I'll be adding more to this section as my research continues. There is much academic research in this area but in truth little is actually known about the cause or cure of most neurodegenerative diseases. Such diseases may be unavoidable in those who are genetically at risk. There is no research into the long term effects of glutamine GH supplementation and therefore no way to know with complete certainty whether exposure to the increased glutamate from such supplementation can actually cause or precipitate these diseases. The following abstract seems to be a fine summary of the current state of knowledge:

Title
The role of excitotoxicity in neurodegenerative disease: implications for therapy.
Author
Doble A
Address
Neuroscience Dept. Rh¨one-Poulenc Rorer S.A., Antony, France.
Source
Pharmacol Ther, 81(3):163-221 1999 Mar
Abstract
Glutamic acid [glutamate] is the principal excitatory neurotransmitter in the mammalian central nervous system. Glutamic acid binds to a variety of excitatory amino acid receptors, which are ligand-gated ion channels. It is activation of these receptors that leads to depolarisation and neuronal excitation. In normal synaptic functioning, activation of excitatory amino acid receptors is transitory. However, if, for any reason, receptor activation becomes excessive or prolonged, the target neurones become damaged and eventually die. This process of neuronal death is called excitotoxicity and appears to involve sustained elevations of intracellular calcium levels. Impairment of neuronal energy metabolism may sensitise neurones to excitotoxic cell death. The principle of excitotoxicity has been well-established experimentally, both in in vitro systems and in vivo, following administration of excitatory amino acids into the nervous system. A role for excitotoxicity in the aetiology or progression of several human neurodegenerative diseases has been proposed, which has stimulated much research recently. This has led to the hope that compounds that interfere with glutamatergic neurotransmission may be of clinical benefit in treating such diseases. However, except in the case of a few very rare conditions, direct evidence for a pathogenic role for excitotoxicity in neurological disease is missing. Much attention has been directed at obtaining evidence for a role for excitotoxicity in the neurological sequelae of stroke, and there now seems to be little doubt that such a process is indeed a determining factor in the extent of the lesions observed. Several clinical trials have evaluated the potential of antiglutamate drugs to improve outcome following acute ischaemic stroke, but to date, the results of these have been disappointing. In amyotrophic lateral sclerosis, neurolathyrism, and human immunodeficiency virus dementia complex, several lines of circumstantial evidence suggest that excitotoxicity may contribute to the pathogenic process. An antiglutamate drug, riluzole, recently has been shown to provide some therapeutic benefit in the treatment of amyotrophic lateral sclerosis. Parkinson's disease and Huntington's disease are examples of neurodegenerative diseases where mitochondrial dysfunction may sensitise specific populations of neurones to excitotoxicity from synaptic glutamic acid. The first clinical trials aimed at providing neuroprotection with antiglutamate drugs are currently in progress for these two diseases.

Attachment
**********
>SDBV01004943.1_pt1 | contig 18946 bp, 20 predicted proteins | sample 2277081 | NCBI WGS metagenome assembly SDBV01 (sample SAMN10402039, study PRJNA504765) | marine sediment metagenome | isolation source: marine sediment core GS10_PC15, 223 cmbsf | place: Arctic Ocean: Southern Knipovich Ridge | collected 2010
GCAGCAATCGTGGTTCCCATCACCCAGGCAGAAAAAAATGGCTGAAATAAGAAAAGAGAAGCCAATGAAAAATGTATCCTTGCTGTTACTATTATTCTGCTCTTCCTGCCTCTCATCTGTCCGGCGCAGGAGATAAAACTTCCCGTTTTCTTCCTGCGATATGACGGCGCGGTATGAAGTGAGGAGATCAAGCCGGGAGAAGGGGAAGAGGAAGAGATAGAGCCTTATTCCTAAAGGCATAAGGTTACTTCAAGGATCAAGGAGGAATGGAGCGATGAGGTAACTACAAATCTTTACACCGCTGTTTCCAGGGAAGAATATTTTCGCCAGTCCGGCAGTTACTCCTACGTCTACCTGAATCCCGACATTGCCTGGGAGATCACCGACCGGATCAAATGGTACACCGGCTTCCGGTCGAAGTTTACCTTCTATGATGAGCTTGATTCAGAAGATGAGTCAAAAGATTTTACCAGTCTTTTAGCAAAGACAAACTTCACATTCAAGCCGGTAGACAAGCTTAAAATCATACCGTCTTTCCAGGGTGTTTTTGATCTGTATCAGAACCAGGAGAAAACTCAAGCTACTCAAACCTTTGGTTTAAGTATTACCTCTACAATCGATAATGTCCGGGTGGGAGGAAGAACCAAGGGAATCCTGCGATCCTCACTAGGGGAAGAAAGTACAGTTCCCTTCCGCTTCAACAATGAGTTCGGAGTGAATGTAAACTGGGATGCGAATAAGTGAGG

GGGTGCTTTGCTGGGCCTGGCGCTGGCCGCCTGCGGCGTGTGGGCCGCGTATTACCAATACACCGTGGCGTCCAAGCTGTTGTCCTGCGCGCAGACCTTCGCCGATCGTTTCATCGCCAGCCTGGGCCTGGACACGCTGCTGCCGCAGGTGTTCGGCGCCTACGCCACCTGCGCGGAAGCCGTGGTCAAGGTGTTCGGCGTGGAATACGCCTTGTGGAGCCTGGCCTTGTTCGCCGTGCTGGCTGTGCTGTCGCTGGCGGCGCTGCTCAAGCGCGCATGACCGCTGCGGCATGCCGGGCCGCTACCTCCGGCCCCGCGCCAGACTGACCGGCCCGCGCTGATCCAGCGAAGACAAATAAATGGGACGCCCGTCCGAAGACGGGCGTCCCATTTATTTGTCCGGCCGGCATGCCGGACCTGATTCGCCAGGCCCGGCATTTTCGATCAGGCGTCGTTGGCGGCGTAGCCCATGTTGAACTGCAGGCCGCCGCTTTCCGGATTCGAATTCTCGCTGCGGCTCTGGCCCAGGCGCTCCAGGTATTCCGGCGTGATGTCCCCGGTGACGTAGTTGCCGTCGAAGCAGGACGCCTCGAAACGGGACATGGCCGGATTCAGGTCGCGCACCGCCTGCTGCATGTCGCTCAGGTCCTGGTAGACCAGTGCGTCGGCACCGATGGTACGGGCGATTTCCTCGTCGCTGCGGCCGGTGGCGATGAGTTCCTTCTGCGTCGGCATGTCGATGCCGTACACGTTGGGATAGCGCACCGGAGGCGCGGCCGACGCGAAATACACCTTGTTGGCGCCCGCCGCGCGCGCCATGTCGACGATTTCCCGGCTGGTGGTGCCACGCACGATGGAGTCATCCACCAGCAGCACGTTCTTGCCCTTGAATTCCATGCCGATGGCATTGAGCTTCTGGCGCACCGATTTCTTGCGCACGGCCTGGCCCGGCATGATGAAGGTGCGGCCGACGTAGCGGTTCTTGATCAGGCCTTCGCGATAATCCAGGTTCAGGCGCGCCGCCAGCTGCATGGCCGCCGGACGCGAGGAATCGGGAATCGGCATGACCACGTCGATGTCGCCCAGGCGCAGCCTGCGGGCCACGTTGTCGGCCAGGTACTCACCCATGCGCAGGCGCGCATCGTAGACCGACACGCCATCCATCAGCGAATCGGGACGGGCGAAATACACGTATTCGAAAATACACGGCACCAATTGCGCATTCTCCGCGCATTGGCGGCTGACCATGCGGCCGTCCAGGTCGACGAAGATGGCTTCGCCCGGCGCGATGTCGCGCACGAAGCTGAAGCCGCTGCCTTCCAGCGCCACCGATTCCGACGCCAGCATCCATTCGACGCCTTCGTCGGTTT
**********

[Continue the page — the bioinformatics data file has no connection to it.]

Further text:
Language
Eng
Unique Identifier
99265830

Until more is known about the risks of glutamine and glutamate, the best we can say is that multiple gram doses of glutamine on an empty stomach should almost certainly not be a part of the daily regimen of aging people who have or who hope to avoid or postpone neurodegenerative diseases.

Dr. Blaylock, mentioned above, decided to write his book about the dangers of excitotoxins after his own father died with Parkinson's disease. I have a very dear friend who is terminally ill with ALS. I share Dr. Blaylock's hope that proper diet and nutrition can help people avoid or postpone the devastation of senility and other neurodegenerative diseases.

These opinions expressed above are my own and do not represent the position of any company or organization. I am not an M.D. I welcome comments and corrections by email, especially from credentialed individuals with no financial connection to the sale of dietary supplements.

Gordon Swobe (gts at optexinc dot com)

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Other studies of interest:
Dietary glutamine supplementation reduces plasma nitrate levels in rats